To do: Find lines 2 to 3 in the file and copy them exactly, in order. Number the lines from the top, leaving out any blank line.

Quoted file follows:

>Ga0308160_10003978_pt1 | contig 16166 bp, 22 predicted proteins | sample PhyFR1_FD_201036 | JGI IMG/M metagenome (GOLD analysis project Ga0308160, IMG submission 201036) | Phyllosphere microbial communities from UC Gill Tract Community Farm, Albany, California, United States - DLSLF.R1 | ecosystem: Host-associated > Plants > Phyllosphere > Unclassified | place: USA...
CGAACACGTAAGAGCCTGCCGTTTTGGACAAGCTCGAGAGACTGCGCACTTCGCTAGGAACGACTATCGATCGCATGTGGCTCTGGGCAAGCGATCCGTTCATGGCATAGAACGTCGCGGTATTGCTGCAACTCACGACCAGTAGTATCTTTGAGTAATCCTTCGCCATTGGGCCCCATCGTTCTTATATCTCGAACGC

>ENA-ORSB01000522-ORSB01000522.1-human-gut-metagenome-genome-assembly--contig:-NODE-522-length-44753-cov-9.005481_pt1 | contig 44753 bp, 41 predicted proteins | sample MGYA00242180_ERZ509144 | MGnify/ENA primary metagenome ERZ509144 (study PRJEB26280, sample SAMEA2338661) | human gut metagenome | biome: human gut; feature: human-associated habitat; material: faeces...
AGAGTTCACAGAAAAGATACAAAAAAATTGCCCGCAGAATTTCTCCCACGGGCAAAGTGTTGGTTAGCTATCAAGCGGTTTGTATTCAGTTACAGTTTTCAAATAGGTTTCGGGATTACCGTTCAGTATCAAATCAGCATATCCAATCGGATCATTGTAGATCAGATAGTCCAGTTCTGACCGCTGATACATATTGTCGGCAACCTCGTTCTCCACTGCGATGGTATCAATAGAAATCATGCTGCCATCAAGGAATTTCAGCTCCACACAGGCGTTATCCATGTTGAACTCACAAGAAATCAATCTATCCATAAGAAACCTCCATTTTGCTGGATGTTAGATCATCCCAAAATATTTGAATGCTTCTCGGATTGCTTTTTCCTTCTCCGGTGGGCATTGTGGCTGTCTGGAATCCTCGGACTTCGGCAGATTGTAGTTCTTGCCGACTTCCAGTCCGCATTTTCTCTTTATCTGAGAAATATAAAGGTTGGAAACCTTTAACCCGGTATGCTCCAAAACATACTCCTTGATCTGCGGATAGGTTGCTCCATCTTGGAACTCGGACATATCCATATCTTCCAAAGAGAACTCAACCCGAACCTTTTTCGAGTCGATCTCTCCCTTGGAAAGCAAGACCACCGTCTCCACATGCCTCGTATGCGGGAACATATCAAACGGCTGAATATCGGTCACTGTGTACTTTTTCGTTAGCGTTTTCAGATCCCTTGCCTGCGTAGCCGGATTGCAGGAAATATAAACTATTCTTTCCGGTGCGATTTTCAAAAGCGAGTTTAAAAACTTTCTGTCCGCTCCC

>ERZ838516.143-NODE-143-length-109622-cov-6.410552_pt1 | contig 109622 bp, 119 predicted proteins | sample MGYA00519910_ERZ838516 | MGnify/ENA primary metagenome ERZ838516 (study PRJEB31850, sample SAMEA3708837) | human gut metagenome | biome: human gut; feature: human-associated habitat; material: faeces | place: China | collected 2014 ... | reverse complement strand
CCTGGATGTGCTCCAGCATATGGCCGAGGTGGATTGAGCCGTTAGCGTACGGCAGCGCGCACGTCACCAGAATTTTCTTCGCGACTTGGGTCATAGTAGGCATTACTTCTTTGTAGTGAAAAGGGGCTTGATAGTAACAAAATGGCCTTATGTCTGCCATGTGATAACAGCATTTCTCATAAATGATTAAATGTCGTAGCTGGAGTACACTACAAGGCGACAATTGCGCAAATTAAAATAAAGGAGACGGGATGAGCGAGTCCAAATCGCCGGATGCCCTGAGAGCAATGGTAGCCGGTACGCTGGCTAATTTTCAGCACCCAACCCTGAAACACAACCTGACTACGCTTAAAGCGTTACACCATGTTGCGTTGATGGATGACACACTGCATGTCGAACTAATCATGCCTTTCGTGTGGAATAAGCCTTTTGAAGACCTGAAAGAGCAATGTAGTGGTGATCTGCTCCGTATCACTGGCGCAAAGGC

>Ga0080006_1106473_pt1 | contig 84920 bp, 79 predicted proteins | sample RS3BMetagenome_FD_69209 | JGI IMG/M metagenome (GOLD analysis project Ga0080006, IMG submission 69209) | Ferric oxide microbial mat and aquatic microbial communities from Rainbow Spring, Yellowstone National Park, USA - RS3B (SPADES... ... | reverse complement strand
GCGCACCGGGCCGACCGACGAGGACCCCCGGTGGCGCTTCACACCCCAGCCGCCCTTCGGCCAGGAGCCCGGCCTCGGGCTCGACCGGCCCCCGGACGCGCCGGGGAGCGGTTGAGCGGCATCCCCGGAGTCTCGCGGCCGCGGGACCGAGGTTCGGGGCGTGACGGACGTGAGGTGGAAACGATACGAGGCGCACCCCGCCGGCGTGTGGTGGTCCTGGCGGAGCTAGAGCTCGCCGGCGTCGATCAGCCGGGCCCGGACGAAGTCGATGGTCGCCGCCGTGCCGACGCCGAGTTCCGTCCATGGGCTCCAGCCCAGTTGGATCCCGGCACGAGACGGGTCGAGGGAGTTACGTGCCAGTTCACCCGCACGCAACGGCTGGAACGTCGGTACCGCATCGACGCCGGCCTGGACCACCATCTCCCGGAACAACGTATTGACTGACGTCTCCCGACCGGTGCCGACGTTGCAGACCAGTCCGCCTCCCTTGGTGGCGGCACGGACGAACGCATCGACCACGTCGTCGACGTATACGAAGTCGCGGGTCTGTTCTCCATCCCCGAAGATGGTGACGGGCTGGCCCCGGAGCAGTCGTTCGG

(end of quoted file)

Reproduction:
CGAACACGTAAGAGCCTGCCGTTTTGGACAAGCTCGAGAGACTGCGCACTTCGCTAGGAACGACTATCGATCGCATGTGGCTCTGGGCAAGCGATCCGTTCATGGCATAGAACGTCGCGGTATTGCTGCAACTCACGACCAGTAGTATCTTTGAGTAATCCTTCGCCATTGGGCCCCATCGTTCTTATATCTCGAACGC

>ENA-ORSB01000522-ORSB01000522.1-human-gut-metagenome-genome-assembly--contig:-NODE-522-length-44753-cov-9.005481_pt1 | contig 44753 bp, 41 predicted proteins | sample MGYA00242180_ERZ509144 | MGnify/ENA primary metagenome ERZ509144 (study PRJEB26280, sample SAMEA2338661) | human gut metagenome | biome: human gut; feature: human-associated habitat; material: faeces...